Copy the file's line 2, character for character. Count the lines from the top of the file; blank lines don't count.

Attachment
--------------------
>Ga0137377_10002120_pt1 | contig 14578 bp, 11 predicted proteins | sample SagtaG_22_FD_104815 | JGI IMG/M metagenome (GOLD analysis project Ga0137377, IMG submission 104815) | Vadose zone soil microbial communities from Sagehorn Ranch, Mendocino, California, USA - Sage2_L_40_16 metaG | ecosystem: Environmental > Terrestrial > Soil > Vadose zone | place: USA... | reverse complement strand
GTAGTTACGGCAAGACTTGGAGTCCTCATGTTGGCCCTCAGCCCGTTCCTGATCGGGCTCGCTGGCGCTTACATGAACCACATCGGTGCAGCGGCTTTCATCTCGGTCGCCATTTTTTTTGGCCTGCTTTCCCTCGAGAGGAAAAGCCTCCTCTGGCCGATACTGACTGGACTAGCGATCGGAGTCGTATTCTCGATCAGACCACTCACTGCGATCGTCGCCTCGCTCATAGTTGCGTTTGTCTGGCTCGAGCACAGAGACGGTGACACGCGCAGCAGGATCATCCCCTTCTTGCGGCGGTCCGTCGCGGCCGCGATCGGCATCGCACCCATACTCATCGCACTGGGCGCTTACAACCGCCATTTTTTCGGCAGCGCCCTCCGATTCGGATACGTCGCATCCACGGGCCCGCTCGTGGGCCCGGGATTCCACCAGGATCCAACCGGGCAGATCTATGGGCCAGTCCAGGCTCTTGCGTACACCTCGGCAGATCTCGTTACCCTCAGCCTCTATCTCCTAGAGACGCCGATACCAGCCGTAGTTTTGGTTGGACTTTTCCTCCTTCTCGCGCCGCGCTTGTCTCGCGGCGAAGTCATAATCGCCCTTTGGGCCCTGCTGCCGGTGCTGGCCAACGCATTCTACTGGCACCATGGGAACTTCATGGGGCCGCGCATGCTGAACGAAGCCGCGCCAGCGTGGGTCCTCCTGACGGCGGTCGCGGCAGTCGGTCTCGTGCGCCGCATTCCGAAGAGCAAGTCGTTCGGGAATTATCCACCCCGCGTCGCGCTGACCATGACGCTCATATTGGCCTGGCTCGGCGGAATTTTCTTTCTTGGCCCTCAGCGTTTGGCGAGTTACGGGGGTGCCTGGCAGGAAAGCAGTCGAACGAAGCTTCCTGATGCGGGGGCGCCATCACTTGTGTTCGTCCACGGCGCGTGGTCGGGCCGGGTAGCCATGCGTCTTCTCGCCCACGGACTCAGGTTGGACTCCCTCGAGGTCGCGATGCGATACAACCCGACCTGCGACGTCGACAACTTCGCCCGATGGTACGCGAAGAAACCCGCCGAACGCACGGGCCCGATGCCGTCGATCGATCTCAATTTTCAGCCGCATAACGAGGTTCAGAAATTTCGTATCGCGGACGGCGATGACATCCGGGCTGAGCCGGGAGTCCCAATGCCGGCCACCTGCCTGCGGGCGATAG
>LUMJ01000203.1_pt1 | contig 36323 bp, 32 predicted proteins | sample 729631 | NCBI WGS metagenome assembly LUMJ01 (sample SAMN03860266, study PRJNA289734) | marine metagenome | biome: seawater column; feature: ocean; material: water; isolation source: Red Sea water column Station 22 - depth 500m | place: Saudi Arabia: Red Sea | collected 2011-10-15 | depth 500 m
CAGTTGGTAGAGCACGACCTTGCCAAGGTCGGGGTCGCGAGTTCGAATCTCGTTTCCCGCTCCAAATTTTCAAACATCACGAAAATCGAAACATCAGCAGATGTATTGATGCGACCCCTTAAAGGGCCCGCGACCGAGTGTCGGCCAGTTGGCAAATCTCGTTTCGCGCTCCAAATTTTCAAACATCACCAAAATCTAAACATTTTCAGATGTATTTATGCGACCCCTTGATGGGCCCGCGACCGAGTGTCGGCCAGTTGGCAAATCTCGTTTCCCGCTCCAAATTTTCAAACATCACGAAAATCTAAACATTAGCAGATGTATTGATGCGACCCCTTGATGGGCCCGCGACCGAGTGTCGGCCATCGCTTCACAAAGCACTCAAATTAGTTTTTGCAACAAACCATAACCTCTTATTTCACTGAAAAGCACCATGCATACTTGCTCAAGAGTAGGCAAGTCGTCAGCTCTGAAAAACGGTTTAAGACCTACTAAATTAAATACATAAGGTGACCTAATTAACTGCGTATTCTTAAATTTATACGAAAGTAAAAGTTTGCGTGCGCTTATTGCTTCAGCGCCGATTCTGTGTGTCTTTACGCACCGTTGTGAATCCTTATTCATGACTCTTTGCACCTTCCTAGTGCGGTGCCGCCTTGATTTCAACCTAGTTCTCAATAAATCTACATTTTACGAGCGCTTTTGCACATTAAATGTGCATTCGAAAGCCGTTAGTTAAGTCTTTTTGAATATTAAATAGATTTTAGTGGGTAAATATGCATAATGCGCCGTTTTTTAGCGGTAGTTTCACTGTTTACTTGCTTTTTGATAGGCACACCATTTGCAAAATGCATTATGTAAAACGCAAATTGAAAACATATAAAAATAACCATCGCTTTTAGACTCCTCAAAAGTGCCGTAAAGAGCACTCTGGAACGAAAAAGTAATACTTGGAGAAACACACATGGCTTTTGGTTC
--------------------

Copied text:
GTAGTTACGGCAAGACTTGGAGTCCTCATGTTGGCCCTCAGCCCGTTCCTGATCGGGCTCGCTGGCGCTTACATGAACCACATCGGTGCAGCGGCTTTCATCTCGGTCGCCATTTTTTTTGGCCTGCTTTCCCTCGAGAGGAAAAGCCTCCTCTGGCCGATACTGACTGGACTAGCGATCGGAGTCGTATTCTCGATCAGACCACTCACTGCGATCGTCGCCTCGCTCATAGTTGCGTTTGTCTGGCTCGAGCACAGAGACGGTGACACGCGCAGCAGGATCATCCCCTTCTTGCGGCGGTCCGTCGCGGCCGCGATCGGCATCGCACCCATACTCATCGCACTGGGCGCTTACAACCGCCATTTTTTCGGCAGCGCCCTCCGATTCGGATACGTCGCATCCACGGGCCCGCTCGTGGGCCCGGGATTCCACCAGGATCCAACCGGGCAGATCTATGGGCCAGTCCAGGCTCTTGCGTACACCTCGGCAGATCTCGTTACCCTCAGCCTCTATCTCCTAGAGACGCCGATACCAGCCGTAGTTTTGGTTGGACTTTTCCTCCTTCTCGCGCCGCGCTTGTCTCGCGGCGAAGTCATAATCGCCCTTTGGGCCCTGCTGCCGGTGCTGGCCAACGCATTCTACTGGCACCATGGGAACTTCATGGGGCCGCGCATGCTGAACGAAGCCGCGCCAGCGTGGGTCCTCCTGACGGCGGTCGCGGCAGTCGGTCTCGTGCGCCGCATTCCGAAGAGCAAGTCGTTCGGGAATTATCCACCCCGCGTCGCGCTGACCATGACGCTCATATTGGCCTGGCTCGGCGGAATTTTCTTTCTTGGCCCTCAGCGTTTGGCGAGTTACGGGGGTGCCTGGCAGGAAAGCAGTCGAACGAAGCTTCCTGATGCGGGGGCGCCATCACTTGTGTTCGTCCACGGCGCGTGGTCGGGCCGGGTAGCCATGCGTCTTCTCGCCCACGGACTCAGGTTGGACTCCCTCGAGGTCGCGATGCGATACAACCCGACCTGCGACGTCGACAACTTCGCCCGATGGTACGCGAAGAAACCCGCCGAACGCACGGGCCCGATGCCGTCGATCGATCTCAATTTTCAGCCGCATAACGAGGTTCAGAAATTTCGTATCGCGGACGGCGATGACATCCGGGCTGAGCCGGGAGTCCCAATGCCGGCCACCTGCCTGCGGGCGATAG